North Carolina Republican lawmakers advanced legislation on Tuesday to eliminate the requirement that anyone who wants to carry a concealed handgun must get a permit from the local sheriff.
The effort comes barely a month after the Republican-controlled General Assembly agreed with gun-rights groups and repealed — overriding Democratic Gov. Roy Cooper’s veto — another kind of permit issued by sheriffs before someone could buy a pistol.
Those groups now are lobbying to eliminate the concealed handgun permit mandate, which has been in place in North Carolina for nearly 30 years. Several hundred thousand people hold such permits, according to one bill supporter. The bill also would lower the age in which someone can carry a concealed firearm from the current 21 to 18.
There are 27 states that already allow people to carry a concealed weapon without a permit, according to the U.S. Concealed Carry Association, so “it’s not something new,” said GOP Rep. Keith Kidwell of Beaufort County, a bill sponsor. The measure cleared the House judiciary committee by a 7-4 vote despite opposition by the North Carolina Sheriffs’ Association, which calls the vetting necessary to help deputies know who may be armed.
The action comes two days before a parliamentary deadline for policy legislation to clear one legislative chamber so it can be considered through the remainder of the two-year session. The measure still must clear one more committee before reaching the House floor.
Gun-control advocates at the meeting rejected Kidwell’s arguments that states with so-called “constitutional carry” laws haven’t seen an increase in crime. They said statistics show that getting rid of the permits would mean higher rates of gun-related homicides, violent crimes and gun thefts.
“This may be about the right to carry and freedom to carry, but it’s not about public safety,” said Rep. Marcia Morey, a Durham County Democrat. “ ”Public opinion is demanding we do something to protect people from mass shootings, from gun violence. This bill is the opposite of what people are demanding.”
Currently a sheriff must issue a five-year permit to an applicant that meets several qualifications. They must have completed a qualified training course, avoided convictions of felonies or other specific crimes and lack a mental or physical disability that prevents a weapon’s safe handling. Sheriffs have 45 days after receiving an applicant’s mental health records to issue or deny a permit.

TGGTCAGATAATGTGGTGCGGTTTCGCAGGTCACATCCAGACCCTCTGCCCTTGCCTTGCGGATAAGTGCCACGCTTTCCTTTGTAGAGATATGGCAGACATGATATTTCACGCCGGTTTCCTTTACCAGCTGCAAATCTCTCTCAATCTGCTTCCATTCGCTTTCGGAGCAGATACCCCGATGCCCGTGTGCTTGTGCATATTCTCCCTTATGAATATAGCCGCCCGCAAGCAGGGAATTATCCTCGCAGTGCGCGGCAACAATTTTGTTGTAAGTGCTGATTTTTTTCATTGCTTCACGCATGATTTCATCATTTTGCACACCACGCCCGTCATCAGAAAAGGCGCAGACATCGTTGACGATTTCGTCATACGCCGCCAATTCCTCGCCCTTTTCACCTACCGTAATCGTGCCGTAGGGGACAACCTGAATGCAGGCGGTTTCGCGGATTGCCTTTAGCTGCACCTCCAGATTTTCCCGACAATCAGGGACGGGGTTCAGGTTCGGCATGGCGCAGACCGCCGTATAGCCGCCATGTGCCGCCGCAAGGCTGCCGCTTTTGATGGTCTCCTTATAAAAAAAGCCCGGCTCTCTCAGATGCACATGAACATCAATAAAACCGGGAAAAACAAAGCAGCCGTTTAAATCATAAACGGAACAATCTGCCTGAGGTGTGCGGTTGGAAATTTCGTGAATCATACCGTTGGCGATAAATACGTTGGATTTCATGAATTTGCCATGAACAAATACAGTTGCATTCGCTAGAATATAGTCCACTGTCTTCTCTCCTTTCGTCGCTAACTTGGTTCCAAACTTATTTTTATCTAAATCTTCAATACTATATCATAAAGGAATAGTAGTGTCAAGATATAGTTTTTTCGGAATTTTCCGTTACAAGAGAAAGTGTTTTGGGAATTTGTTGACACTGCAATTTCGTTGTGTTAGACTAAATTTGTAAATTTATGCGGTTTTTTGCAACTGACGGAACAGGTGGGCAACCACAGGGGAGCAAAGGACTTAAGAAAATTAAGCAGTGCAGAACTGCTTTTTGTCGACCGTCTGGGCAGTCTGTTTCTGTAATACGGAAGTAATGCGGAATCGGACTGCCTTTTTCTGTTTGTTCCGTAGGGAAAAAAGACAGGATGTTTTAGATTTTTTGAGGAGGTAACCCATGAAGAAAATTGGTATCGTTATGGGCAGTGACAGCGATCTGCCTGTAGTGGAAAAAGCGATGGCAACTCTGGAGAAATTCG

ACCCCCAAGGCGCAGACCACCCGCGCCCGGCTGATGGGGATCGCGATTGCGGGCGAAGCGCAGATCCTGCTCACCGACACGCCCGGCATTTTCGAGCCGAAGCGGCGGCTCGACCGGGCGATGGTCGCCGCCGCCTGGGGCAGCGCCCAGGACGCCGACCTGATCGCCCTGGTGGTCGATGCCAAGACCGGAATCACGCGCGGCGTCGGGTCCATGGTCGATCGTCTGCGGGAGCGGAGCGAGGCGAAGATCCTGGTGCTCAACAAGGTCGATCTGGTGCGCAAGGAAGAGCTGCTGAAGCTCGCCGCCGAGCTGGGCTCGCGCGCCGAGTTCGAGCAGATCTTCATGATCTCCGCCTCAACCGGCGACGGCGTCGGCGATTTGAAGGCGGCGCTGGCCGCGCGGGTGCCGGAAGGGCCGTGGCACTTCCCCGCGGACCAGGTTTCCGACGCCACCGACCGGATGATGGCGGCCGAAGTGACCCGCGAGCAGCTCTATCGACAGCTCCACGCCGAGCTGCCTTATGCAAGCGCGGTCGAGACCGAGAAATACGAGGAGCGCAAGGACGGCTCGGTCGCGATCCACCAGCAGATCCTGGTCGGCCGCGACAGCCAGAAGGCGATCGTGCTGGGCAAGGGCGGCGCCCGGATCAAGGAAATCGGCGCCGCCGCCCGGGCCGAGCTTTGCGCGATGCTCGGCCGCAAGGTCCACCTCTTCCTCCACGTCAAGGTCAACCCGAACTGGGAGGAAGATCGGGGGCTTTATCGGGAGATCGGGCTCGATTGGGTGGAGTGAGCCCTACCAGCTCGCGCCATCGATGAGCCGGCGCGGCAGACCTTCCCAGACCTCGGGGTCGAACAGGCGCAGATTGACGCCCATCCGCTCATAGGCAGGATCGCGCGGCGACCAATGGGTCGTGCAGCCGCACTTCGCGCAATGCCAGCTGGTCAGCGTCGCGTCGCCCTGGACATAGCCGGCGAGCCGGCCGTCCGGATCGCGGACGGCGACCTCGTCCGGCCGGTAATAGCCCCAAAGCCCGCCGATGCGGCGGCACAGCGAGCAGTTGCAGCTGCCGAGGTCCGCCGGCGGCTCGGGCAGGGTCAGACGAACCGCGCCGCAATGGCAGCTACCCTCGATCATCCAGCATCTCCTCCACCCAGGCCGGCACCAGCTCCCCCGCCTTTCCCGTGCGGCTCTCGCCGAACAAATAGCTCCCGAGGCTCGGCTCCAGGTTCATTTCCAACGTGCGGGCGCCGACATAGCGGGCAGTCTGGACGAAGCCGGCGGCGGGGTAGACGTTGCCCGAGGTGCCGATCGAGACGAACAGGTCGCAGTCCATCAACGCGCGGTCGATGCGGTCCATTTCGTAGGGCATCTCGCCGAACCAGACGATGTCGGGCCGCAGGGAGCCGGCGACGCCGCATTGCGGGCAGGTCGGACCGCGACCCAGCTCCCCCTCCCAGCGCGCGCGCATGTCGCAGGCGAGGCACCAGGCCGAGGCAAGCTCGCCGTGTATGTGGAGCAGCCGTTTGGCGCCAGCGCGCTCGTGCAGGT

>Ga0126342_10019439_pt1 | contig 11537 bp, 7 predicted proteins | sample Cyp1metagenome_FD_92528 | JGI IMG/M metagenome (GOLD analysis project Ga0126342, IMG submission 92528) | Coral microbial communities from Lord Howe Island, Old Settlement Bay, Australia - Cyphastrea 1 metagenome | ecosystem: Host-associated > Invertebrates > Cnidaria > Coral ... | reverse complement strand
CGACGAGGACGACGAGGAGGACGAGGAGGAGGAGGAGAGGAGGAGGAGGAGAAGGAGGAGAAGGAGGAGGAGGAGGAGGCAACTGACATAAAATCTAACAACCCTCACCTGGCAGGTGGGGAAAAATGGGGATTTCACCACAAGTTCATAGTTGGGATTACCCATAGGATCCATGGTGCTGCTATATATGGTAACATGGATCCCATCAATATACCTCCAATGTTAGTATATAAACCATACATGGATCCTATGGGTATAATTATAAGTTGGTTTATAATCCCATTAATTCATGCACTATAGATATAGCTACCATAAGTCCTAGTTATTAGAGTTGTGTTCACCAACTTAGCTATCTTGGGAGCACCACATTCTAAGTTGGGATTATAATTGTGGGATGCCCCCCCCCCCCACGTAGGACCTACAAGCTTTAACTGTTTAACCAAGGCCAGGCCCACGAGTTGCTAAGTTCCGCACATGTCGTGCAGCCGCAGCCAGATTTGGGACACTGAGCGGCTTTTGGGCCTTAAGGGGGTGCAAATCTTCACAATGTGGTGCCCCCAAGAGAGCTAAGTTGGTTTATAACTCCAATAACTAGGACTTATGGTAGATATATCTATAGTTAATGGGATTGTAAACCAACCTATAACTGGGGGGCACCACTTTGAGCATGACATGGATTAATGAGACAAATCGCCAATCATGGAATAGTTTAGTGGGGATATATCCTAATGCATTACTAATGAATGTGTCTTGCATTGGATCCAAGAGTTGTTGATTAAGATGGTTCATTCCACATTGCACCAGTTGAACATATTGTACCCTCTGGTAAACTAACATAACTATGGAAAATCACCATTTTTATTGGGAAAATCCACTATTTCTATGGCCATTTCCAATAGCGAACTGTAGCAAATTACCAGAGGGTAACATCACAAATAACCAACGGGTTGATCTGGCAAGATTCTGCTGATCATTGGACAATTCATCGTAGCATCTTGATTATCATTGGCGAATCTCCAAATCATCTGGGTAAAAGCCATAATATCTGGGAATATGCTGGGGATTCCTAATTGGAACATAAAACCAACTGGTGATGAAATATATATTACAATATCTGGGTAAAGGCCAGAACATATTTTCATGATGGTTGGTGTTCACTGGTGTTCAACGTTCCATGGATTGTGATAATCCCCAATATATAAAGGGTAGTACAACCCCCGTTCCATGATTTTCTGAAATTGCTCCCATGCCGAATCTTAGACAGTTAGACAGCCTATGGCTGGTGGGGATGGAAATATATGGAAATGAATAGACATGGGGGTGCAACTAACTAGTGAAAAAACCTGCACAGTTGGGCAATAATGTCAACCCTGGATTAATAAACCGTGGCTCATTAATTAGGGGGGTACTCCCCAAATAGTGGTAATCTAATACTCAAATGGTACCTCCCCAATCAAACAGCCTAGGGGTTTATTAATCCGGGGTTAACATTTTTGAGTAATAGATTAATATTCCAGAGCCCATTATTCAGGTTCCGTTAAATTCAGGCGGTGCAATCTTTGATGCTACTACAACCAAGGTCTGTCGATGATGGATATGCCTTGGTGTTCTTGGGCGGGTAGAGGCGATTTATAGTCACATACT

Those qualifications and others would remain in place in the bill. But it would be up to the weapons holder to comply with them.
“This is a relatively modest bite at the apple because it basically limits the concealed carry without a permit to the same class of people who can get a permit,” Paul Valone, president of gun-rights group Grass Roots North Carolina told the committee.
The permitting process itself wouldn’t be removed from state law. It would remain in place for people who still want a permit as evidence to qualify to hold a concealed weapon in another state. It also can help speed up the criminal background check process before buying a gun.
Marie Evitt, a sheriffs’ association lobbyist, told the committee that local sheriffs have professionals working with them to determine whether an applicant complies with the permitting law.
With this legislation, “we’re expecting the citizens to be able to figure that out themselves,” Evitt said. “This bill would make it nearly impossible for law enforcement to know when they approach someone whether they qualify as someone who can carry concealed.” The association supported earlier this year doing away with the pistol purchase permit process.
There are several places where concealed weapons would remain prohibited, such as government buildings and places where concealed weapons prohibition signs have been posted. The bill would eliminate the prohibition against carrying a concealed weapon in establishments where alcohol is served as long as the handgun holder isn’t drinking.
The bill also would allow any elected official — including a legislator — to carry a concealed handgun when performing official duties. But they must still obtain a permit from the local sheriff. Kidwell said legislators have received death threats over the last two years.
Republished with permission from The Associated Press.